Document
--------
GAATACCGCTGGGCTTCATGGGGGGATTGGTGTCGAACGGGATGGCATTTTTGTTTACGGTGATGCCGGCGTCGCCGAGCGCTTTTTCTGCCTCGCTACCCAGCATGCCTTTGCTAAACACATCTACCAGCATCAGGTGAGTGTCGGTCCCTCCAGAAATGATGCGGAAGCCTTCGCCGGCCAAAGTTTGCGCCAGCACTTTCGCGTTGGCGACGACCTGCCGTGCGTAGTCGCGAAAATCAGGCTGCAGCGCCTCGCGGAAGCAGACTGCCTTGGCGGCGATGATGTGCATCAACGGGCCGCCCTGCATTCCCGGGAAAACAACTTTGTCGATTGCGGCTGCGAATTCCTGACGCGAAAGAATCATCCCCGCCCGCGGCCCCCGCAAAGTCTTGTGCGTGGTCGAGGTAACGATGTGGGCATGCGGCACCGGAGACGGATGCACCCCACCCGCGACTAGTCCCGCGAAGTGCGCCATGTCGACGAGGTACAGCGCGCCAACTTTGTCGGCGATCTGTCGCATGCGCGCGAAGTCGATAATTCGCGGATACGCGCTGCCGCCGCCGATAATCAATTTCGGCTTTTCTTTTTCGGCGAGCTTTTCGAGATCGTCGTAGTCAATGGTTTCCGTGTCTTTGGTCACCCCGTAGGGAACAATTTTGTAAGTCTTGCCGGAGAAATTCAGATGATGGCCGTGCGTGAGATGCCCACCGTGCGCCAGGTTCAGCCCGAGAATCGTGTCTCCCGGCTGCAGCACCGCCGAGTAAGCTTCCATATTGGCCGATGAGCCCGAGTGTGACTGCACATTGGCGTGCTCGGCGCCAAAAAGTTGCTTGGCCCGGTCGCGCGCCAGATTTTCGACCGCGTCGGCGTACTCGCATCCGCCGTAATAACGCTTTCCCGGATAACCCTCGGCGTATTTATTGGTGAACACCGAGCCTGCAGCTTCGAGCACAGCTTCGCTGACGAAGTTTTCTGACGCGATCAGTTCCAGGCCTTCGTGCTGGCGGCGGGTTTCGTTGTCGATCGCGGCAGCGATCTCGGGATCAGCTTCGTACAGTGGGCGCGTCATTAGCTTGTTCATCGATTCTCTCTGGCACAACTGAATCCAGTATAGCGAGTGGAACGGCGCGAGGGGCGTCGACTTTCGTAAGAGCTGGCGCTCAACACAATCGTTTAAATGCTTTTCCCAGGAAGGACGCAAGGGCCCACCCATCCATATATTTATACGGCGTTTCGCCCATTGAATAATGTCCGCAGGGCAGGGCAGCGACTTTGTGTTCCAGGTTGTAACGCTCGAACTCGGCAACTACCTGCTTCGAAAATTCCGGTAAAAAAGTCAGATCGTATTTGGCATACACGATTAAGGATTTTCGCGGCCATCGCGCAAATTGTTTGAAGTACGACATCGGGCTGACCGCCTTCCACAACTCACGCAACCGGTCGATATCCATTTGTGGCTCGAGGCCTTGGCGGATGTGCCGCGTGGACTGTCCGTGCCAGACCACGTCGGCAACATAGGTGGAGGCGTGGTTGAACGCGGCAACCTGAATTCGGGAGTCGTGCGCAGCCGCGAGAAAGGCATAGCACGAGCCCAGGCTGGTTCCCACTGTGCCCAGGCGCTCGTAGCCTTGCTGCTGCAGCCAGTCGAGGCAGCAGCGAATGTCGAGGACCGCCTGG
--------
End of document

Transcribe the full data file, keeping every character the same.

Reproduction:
GAATACCGCTGGGCTTCATGGGGGGATTGGTGTCGAACGGGATGGCATTTTTGTTTACGGTGATGCCGGCGTCGCCGAGCGCTTTTTCTGCCTCGCTACCCAGCATGCCTTTGCTAAACACATCTACCAGCATCAGGTGAGTGTCGGTCCCTCCAGAAATGATGCGGAAGCCTTCGCCGGCCAAAGTTTGCGCCAGCACTTTCGCGTTGGCGACGACCTGCCGTGCGTAGTCGCGAAAATCAGGCTGCAGCGCCTCGCGGAAGCAGACTGCCTTGGCGGCGATGATGTGCATCAACGGGCCGCCCTGCATTCCCGGGAAAACAACTTTGTCGATTGCGGCTGCGAATTCCTGACGCGAAAGAATCATCCCCGCCCGCGGCCCCCGCAAAGTCTTGTGCGTGGTCGAGGTAACGATGTGGGCATGCGGCACCGGAGACGGATGCACCCCACCCGCGACTAGTCCCGCGAAGTGCGCCATGTCGACGAGGTACAGCGCGCCAACTTTGTCGGCGATCTGTCGCATGCGCGCGAAGTCGATAATTCGCGGATACGCGCTGCCGCCGCCGATAATCAATTTCGGCTTTTCTTTTTCGGCGAGCTTTTCGAGATCGTCGTAGTCAATGGTTTCCGTGTCTTTGGTCACCCCGTAGGGAACAATTTTGTAAGTCTTGCCGGAGAAATTCAGATGATGGCCGTGCGTGAGATGCCCACCGTGCGCCAGGTTCAGCCCGAGAATCGTGTCTCCCGGCTGCAGCACCGCCGAGTAAGCTTCCATATTGGCCGATGAGCCCGAGTGTGACTGCACATTGGCGTGCTCGGCGCCAAAAAGTTGCTTGGCCCGGTCGCGCGCCAGATTTTCGACCGCGTCGGCGTACTCGCATCCGCCGTAATAACGCTTTCCCGGATAACCCTCGGCGTATTTATTGGTGAACACCGAGCCTGCAGCTTCGAGCACAGCTTCGCTGACGAAGTTTTCTGACGCGATCAGTTCCAGGCCTTCGTGCTGGCGGCGGGTTTCGTTGTCGATCGCGGCAGCGATCTCGGGATCAGCTTCGTACAGTGGGCGCGTCATTAGCTTGTTCATCGATTCTCTCTGGCACAACTGAATCCAGTATAGCGAGTGGAACGGCGCGAGGGGCGTCGACTTTCGTAAGAGCTGGCGCTCAACACAATCGTTTAAATGCTTTTCCCAGGAAGGACGCAAGGGCCCACCCATCCATATATTTATACGGCGTTTCGCCCATTGAATAATGTCCGCAGGGCAGGGCAGCGACTTTGTGTTCCAGGTTGTAACGCTCGAACTCGGCAACTACCTGCTTCGAAAATTCCGGTAAAAAAGTCAGATCGTATTTGGCATACACGATTAAGGATTTTCGCGGCCATCGCGCAAATTGTTTGAAGTACGACATCGGGCTGACCGCCTTCCACAACTCACGCAACCGGTCGATATCCATTTGTGGCTCGAGGCCTTGGCGGATGTGCCGCGTGGACTGTCCGTGCCAGACCACGTCGGCAACATAGGTGGAGGCGTGGTTGAACGCGGCAACCTGAATTCGGGAGTCGTGCGCAGCCGCGAGAAAGGCATAGCACGAGCCCAGGCTGGTTCCCACTGTGCCCAGGCGCTCGTAGCCTTGCTGCTGCAGCCAGTCGAGGCAGCAGCGAATGTCGAGGACCGCCTGG